The article «Popular Research in Ingria and on the Other Side of Lake Peipus during World War II» by Ott Kurs gives an overview of the registration of ethnic minorities in northwestern Russia by German occupation forces during WW II, recording information also from the local Estonians. The study group registered 6125 Estonians in the six districts on the other side of Lake Peipus, of whom 4309 were questioned. The registration work was carried out by several distinguished Estonian researchers, who accumulated abundant material on the life, heritage, language and mentality of the local Estonians.

A local historical article by Richard Kääri «Cultural Life in Nurmekund» describes the development of one of the largest Estonian settlements in Russia since its formation in 1885. It provides an overview of the attempt to preserve Estonian culture and mentality, the economic aspect of the settlement, its reception in publications printed in Estonia and contacts between the homeland and the settlement.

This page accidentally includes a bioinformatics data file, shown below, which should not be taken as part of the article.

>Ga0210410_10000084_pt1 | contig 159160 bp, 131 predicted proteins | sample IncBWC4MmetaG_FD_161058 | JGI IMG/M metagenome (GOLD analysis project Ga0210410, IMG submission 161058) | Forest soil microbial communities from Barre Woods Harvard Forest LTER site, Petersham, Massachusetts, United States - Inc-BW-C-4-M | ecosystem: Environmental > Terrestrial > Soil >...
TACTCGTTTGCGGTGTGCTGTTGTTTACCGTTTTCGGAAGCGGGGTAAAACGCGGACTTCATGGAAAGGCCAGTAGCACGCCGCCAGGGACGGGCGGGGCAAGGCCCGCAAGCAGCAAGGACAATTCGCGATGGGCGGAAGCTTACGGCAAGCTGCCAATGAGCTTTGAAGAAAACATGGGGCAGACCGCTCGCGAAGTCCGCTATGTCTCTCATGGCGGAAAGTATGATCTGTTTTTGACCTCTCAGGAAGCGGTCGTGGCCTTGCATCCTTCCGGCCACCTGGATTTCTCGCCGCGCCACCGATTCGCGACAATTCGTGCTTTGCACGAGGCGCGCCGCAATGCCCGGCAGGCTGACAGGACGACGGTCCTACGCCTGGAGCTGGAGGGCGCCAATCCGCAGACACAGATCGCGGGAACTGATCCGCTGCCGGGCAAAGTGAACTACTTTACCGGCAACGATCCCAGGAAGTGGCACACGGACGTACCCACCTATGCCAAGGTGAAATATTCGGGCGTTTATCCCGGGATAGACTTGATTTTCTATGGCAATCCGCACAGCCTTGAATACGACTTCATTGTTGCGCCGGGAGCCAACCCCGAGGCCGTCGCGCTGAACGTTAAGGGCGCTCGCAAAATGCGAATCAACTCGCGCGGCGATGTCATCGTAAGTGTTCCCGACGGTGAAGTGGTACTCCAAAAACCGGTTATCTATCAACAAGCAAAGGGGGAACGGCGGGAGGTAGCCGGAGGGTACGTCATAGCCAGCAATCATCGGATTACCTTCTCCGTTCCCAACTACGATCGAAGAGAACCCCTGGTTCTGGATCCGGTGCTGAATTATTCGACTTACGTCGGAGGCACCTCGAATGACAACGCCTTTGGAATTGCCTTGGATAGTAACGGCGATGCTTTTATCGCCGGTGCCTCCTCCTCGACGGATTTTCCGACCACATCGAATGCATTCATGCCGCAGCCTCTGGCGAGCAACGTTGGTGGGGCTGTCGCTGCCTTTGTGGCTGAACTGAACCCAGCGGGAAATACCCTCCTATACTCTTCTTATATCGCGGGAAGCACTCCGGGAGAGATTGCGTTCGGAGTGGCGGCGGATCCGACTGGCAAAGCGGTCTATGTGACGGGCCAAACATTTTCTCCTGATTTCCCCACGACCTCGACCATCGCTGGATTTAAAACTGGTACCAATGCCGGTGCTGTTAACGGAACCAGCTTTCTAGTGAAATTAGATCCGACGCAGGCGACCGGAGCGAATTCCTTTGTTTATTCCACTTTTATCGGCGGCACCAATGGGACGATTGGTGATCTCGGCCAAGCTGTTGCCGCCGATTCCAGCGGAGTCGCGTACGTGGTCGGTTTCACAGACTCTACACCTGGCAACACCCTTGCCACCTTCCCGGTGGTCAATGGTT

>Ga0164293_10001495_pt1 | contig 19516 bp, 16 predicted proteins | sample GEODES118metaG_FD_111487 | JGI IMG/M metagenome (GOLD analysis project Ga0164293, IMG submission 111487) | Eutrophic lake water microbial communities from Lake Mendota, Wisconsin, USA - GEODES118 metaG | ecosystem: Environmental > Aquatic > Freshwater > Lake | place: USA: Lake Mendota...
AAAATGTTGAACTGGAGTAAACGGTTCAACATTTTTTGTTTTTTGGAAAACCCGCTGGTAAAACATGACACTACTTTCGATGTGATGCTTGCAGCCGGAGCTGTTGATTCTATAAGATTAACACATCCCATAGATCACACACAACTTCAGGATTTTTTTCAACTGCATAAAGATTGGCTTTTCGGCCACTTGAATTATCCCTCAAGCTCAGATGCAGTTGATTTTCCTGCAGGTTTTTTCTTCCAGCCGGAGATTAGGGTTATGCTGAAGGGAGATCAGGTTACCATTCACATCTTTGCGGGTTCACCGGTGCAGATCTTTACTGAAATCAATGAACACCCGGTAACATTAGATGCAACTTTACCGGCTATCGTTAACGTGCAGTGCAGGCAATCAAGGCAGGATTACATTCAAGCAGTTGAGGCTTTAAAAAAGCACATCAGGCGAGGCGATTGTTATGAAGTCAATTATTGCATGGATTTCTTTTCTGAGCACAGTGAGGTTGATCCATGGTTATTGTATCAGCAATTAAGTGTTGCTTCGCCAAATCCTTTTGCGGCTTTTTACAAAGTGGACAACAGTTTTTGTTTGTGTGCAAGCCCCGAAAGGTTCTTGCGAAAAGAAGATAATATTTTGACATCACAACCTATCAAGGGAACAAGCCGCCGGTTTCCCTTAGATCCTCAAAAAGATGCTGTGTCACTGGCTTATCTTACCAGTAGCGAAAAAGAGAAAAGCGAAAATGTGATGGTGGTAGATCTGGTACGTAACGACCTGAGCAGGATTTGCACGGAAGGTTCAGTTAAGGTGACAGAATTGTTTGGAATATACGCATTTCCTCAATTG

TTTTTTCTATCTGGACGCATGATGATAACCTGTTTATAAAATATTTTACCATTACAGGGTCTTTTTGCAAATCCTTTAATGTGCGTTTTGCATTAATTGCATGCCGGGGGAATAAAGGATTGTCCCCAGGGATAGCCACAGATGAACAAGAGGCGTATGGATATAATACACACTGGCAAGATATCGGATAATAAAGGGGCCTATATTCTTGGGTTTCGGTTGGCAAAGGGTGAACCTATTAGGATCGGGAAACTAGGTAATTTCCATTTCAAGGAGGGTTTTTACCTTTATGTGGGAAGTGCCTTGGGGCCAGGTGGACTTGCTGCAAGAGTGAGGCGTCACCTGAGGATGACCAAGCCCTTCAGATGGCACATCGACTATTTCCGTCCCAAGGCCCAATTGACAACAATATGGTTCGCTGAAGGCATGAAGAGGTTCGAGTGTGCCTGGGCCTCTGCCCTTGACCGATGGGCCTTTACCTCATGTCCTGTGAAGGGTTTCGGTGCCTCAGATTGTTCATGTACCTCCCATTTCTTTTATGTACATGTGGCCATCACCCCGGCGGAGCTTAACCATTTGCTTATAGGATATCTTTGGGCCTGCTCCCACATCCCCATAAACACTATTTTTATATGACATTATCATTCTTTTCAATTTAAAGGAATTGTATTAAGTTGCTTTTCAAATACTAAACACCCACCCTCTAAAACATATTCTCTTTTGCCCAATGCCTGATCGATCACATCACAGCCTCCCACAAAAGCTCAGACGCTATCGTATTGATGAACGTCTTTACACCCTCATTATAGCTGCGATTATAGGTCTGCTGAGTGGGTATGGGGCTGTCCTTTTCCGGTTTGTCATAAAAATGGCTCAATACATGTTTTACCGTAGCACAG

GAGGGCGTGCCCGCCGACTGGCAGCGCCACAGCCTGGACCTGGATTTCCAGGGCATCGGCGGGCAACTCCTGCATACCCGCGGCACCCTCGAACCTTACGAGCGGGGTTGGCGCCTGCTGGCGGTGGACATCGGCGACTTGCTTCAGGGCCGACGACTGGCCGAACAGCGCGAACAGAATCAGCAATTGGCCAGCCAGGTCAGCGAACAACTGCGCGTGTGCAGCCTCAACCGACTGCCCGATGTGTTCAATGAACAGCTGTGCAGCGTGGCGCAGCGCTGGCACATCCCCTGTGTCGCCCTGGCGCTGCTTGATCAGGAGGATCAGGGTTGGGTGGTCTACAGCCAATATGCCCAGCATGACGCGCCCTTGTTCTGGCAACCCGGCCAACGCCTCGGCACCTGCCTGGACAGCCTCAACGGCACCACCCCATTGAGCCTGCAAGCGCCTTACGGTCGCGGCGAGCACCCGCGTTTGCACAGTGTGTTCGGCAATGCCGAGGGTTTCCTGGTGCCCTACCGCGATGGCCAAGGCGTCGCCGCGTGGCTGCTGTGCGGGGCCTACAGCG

The first article on the Estonian settlements in Siberia, «The Formation of Calendrical Rites among the Siberian Estonians» by Mall Hiiemäe, illustrates the maintenance and alteration of elements of tradition in the culture of settlements. The author points out factors affecting the development of cultural phenomena. Heritage is alive due to the emigrants' need to preserve their identity, as well as the traditional ways of living. Calendrical rites were gradually perishing because of different climatic-meteorological conditions in the new homeland, and as regards popular holidays, the tradition has been affected by the unevenness of public calendars: the holidays in Evangelical and Orthodox church calendars are celebrated at different times. The article views the holidays of the Estonian popular calendar (Shrove Tuesday, Lady Day, Easter, Whitsuntide, Christmas, etc.) in light of the factors mentioned above.